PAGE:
Summertime can be a great time for fun adventures in the family car- from day trips to the local amusement park to a cross-country vacation road trip, your car statistically gets used more during the summer months than any other time of year. However, not everyone in the family enjoys the hot summer days as much as you and the kids do: as much as you love your dog, summer is not the greatest time to take him or her on trips that can leave them hanging out in a hot car for even a few minutes at a time. The weather doesn’t even have to be that hot for a car to become a dangerous place for your furry friend- did you know that the interior temperature of a car can reach upwards of 104 degrees after 30 minutes on a 70-degree day? As if that isn’t bad enough, the inside temperature of a parked car can climb to an extremely dangerous 130 degrees on a 90-degree day. The best thing to do for your pet is to leave him or her home during a family day trip, and find suitable boarding arrangements if you are taking a vacation road trip.
But what should you do if you see a dog in a hot car? People naturally want to help the dog but are worried about legal repercussions or unpleasant confrontations with the pet’s owner. However, doing nothing could possibly cost the dog its life. Here’s what you should do if you are faced with such a situation, according to an article on the topic from PETA (People for the Ethical Treatment of Animals):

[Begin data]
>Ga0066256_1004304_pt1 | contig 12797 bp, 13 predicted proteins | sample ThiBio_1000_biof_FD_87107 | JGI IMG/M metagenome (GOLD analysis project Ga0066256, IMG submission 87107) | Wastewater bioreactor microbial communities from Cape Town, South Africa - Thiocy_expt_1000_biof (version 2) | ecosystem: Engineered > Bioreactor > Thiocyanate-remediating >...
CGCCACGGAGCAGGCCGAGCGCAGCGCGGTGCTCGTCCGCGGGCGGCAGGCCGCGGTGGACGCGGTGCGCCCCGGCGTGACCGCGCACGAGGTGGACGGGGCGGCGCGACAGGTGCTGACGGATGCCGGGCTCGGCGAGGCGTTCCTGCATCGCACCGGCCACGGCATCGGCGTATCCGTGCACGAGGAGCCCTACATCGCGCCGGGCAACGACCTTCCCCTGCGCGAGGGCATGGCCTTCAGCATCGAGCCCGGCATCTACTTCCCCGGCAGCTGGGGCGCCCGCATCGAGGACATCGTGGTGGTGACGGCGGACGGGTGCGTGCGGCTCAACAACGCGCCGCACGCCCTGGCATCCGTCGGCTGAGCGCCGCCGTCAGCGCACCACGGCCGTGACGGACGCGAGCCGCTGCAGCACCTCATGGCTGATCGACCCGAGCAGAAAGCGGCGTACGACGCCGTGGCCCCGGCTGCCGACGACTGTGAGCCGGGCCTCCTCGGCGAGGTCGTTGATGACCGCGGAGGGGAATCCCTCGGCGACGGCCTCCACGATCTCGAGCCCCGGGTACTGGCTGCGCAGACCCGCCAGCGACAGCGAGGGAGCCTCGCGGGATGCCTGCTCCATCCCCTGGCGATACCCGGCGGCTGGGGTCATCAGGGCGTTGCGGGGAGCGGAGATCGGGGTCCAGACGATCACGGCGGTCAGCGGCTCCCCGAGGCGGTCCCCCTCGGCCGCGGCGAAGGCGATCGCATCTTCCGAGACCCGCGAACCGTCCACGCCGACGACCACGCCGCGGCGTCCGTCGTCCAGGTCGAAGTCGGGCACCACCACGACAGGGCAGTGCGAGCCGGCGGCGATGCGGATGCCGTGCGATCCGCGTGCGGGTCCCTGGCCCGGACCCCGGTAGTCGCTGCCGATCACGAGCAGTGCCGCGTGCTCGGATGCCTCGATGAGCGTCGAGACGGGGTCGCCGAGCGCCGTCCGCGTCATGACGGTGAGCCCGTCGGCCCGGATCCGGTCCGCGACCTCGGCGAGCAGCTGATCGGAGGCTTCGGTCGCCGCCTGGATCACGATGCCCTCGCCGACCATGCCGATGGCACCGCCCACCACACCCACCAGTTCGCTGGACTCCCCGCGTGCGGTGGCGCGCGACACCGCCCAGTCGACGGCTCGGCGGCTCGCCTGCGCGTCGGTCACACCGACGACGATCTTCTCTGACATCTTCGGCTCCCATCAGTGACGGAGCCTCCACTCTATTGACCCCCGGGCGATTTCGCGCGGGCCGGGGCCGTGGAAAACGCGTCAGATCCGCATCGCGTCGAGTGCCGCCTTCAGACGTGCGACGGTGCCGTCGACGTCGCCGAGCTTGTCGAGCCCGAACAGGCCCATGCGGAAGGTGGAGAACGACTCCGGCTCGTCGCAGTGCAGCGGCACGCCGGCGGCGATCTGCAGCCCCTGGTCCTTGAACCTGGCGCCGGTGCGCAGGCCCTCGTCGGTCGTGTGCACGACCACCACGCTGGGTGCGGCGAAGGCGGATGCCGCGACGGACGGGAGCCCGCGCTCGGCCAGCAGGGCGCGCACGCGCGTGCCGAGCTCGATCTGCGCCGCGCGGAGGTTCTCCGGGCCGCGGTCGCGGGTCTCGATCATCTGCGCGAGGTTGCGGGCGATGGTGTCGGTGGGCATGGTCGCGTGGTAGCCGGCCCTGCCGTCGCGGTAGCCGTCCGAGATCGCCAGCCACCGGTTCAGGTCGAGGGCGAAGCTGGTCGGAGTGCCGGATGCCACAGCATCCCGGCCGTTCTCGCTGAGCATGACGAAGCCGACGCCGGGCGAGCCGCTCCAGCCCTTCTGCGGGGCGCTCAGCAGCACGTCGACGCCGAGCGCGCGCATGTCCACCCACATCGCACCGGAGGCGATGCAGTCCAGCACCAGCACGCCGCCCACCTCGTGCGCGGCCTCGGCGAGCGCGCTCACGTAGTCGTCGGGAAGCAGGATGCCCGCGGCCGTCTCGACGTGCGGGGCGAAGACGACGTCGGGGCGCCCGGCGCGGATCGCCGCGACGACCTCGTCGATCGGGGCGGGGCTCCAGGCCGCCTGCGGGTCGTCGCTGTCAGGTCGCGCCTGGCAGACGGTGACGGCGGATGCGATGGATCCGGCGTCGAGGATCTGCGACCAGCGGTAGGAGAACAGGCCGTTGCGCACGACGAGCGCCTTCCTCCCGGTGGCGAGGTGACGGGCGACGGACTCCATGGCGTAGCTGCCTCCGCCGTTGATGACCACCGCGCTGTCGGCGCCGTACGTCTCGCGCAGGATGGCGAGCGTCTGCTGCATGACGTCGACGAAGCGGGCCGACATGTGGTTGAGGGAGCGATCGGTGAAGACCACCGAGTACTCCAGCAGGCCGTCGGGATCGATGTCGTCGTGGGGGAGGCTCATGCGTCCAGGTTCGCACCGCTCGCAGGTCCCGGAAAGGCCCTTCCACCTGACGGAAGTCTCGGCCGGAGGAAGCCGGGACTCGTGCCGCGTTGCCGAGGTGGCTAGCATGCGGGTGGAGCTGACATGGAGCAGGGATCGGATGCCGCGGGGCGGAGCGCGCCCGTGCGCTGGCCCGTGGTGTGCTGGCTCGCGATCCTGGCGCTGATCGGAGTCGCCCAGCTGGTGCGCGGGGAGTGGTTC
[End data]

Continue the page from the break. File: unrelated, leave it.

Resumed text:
Collect information about the car: Make sure to write down the make and model of the car, as well as its color and license plate number. You can also use the camera on your phone to take a picture of the car with the dog in it.
Notify someone quickly: If you are in the parking lot of a store or office building, find a front desk attendant or customer service representative and tell them about the dog, as well as all of the information you gathered about the vehicle. However, make sure to act quickly, as dogs can suffer brain damage or worse in mere minutes on a hot day.
Stay with the dog: Once you’ve notified someone, go back to the car and wait for help to arrive. This way you can monitor the dog in a hot car and make sure the situation doesn’t get worse before anyone can come.
Talk to the dog’s owner: If you feel comfortable with sharing some facts about the consequences of leaving a dog in a hot car with the owner once she or he gets back to the car, feel free to do so. However, if they act confrontational or angry, it may be best to remain calm and walk away as soon as you are sure the dog is safe.
Call animal control: If the dog’s owner is nowhere in sight after waiting for several minutes, contact animal control immediately. If animal control puts you on hold or is unavailable to come right away, dial 911. If all else fails, do what you have to do to get the dog out of the car, including breaking a window. Remember- this is absolutely an emergency, you are saving a life!
Sherrill Paint & Body wants to remind everyone that Birmingham summers can get brutally hot very quickly- leave your four-legged friends at home to ensure their safety!